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Companies propose digital imaging standard

Canon, Sony, Hewlett-Packard, Fuji, Olympus and Seiko Epson have proposed an industry standard that allows images recorded by a...

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Canon, Sony, Hewlett-Packard, Fuji, Olympus and Seiko Epson have proposed an industry standard that allows images recorded by a digital still camera to be printed out without using a computer.

Previously, each manufacturer used a proprietary method for printing pictures directly from their digital still cameras, making it difficult for users to mix equipment from different vendors.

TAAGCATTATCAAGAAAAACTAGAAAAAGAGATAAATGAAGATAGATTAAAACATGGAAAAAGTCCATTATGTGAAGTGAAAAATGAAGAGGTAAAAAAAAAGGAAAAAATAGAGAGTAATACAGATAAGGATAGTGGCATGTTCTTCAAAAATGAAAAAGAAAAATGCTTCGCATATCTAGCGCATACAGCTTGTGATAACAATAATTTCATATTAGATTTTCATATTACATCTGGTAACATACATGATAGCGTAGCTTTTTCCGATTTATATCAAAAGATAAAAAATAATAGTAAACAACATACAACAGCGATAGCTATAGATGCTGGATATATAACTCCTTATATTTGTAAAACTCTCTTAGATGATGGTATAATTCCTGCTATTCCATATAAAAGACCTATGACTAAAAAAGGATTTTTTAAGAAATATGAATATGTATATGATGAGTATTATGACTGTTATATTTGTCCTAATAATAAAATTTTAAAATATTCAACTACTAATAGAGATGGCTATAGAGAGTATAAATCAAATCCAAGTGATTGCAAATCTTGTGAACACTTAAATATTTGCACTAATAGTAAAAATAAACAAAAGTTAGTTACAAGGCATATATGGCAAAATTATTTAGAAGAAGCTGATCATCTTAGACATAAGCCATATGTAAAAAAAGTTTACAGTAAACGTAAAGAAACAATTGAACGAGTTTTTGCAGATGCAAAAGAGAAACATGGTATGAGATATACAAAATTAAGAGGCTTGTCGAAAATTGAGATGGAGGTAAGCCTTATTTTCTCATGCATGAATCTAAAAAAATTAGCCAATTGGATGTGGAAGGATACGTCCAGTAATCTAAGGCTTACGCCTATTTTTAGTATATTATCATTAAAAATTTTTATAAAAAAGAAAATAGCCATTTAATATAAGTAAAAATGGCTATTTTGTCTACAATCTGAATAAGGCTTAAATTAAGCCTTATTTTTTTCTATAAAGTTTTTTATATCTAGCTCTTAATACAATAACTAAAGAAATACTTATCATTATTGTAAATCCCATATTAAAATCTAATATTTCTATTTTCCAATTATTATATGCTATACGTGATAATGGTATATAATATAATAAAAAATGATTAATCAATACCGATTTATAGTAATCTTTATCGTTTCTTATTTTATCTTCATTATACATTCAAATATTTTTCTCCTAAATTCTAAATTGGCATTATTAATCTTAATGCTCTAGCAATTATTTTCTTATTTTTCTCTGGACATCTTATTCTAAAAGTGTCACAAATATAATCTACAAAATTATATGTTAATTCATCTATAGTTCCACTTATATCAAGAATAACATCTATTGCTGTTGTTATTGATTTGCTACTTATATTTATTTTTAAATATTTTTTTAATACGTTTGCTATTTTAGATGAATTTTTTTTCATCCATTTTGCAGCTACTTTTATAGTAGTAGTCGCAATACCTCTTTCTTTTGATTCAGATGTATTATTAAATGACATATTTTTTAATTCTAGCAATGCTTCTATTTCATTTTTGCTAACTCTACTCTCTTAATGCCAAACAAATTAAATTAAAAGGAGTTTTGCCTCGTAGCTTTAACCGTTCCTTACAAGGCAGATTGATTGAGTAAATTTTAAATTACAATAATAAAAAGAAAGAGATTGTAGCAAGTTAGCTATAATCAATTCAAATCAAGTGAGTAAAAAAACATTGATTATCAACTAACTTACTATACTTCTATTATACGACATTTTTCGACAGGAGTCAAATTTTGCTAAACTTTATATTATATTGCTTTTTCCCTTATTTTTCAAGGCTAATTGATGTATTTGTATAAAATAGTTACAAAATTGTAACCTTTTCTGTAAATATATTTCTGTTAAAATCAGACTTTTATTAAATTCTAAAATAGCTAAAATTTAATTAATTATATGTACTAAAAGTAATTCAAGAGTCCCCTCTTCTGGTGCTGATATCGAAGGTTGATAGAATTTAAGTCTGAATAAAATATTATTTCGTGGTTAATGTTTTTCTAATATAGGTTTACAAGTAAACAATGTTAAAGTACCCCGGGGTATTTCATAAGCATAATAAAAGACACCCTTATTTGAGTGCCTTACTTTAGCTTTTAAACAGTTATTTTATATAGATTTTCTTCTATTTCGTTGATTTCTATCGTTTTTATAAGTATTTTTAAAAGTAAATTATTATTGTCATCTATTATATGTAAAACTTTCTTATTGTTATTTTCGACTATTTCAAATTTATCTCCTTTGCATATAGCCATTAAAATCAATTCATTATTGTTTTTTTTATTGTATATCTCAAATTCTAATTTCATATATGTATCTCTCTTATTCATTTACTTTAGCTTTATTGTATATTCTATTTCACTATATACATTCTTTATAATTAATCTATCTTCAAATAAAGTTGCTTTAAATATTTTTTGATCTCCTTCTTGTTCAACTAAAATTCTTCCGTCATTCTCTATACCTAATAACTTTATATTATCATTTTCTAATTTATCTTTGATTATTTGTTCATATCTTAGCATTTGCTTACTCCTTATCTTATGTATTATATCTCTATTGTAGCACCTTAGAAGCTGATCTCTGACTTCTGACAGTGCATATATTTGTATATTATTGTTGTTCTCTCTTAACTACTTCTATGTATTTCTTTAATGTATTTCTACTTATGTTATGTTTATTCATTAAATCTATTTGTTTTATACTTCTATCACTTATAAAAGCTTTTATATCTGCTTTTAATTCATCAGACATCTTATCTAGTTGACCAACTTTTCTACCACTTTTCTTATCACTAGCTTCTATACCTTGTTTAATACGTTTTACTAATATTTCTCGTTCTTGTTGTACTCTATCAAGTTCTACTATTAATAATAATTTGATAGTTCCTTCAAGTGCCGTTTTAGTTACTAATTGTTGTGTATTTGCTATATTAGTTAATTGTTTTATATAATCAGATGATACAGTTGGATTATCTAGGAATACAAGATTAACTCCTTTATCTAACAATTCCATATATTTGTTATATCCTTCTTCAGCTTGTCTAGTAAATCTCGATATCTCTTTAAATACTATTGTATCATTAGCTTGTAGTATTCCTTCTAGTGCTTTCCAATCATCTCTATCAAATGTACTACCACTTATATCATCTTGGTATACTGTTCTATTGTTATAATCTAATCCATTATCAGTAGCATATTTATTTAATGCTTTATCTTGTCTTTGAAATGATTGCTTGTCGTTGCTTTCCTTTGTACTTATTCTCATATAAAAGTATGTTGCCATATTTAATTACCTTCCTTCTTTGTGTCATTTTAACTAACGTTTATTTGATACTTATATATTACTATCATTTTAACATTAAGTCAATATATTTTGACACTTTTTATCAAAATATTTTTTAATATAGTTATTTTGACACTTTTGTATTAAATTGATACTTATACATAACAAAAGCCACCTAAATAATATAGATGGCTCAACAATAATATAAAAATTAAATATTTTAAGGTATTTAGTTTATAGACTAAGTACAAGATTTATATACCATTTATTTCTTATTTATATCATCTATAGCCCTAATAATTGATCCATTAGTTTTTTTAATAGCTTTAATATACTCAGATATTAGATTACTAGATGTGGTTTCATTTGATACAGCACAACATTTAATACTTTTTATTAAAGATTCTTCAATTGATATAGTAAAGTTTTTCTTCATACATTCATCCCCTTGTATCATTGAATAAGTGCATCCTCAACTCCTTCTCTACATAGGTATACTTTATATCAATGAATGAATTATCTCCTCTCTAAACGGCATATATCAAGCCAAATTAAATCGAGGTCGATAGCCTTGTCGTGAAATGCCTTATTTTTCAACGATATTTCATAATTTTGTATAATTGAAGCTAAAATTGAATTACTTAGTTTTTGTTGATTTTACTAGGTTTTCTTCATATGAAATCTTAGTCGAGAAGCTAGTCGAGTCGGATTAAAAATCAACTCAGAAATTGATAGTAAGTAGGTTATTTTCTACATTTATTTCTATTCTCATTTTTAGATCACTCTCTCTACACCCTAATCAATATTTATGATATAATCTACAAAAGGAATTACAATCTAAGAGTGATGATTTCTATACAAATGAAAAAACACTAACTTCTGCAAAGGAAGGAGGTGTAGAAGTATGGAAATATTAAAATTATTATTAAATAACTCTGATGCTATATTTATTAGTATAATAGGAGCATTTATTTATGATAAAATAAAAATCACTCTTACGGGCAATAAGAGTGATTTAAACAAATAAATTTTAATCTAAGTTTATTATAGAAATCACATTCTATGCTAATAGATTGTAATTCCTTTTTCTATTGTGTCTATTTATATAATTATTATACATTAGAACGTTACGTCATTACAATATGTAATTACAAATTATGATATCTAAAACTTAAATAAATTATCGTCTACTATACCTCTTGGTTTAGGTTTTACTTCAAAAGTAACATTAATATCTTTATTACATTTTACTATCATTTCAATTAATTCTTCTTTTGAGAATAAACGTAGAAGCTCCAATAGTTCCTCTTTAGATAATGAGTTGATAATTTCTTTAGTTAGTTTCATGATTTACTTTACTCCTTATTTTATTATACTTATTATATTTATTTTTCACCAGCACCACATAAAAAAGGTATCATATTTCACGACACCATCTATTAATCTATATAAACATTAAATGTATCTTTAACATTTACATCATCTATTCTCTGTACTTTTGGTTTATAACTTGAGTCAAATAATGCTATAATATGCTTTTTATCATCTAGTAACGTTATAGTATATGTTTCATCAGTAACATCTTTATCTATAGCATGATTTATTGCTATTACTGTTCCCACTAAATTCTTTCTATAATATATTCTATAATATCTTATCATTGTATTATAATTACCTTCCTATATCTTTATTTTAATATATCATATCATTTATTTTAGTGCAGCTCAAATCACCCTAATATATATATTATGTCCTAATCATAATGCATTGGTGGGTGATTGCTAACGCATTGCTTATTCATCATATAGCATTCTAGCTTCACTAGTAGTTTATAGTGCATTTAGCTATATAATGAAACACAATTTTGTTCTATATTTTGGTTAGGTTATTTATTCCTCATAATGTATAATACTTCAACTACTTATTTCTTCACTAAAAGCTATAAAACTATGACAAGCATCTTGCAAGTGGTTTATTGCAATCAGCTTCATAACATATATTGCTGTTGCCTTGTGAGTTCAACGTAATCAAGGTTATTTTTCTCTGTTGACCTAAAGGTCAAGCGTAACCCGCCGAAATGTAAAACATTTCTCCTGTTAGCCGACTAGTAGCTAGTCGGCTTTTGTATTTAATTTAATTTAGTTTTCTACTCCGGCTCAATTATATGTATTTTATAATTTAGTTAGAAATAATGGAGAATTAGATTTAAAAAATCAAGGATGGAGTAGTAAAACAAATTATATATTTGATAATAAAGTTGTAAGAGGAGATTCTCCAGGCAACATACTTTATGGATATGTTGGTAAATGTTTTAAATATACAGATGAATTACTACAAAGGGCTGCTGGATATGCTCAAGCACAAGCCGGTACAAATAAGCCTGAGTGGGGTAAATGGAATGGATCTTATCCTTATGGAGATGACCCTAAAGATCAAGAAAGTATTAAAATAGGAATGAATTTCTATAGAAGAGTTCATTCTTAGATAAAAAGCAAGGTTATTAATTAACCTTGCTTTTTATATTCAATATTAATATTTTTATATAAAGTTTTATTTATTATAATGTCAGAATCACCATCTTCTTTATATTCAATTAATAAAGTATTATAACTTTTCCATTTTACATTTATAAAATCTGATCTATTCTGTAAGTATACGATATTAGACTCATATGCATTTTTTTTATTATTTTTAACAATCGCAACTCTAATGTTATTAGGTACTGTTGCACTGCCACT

The first version of the DPS standard is expected by February.

Adoption of the DPS specifications is expected on digital cameras on mobile handsets in the near future and, ultimately, storage vendors would be able to develop DPS-compliant products.

DPS, originally developed by Canon, HP, Seiko Epson and Sony, is written for USB (universal serial bus) connections with PTP (Picture Transfer Protocol) as data transfer protocol.

The standard has been designed for scalability and simplicity, using the same interface for all cameras. After a USB cable is connected between a camera and a printer, the user chooses an image on the cameras' LCD monitor.

By pressing a button on the camera, a printer responds and prints out the image. Advanced functions contained in higher-end cameras can be operated by an extended user interface.

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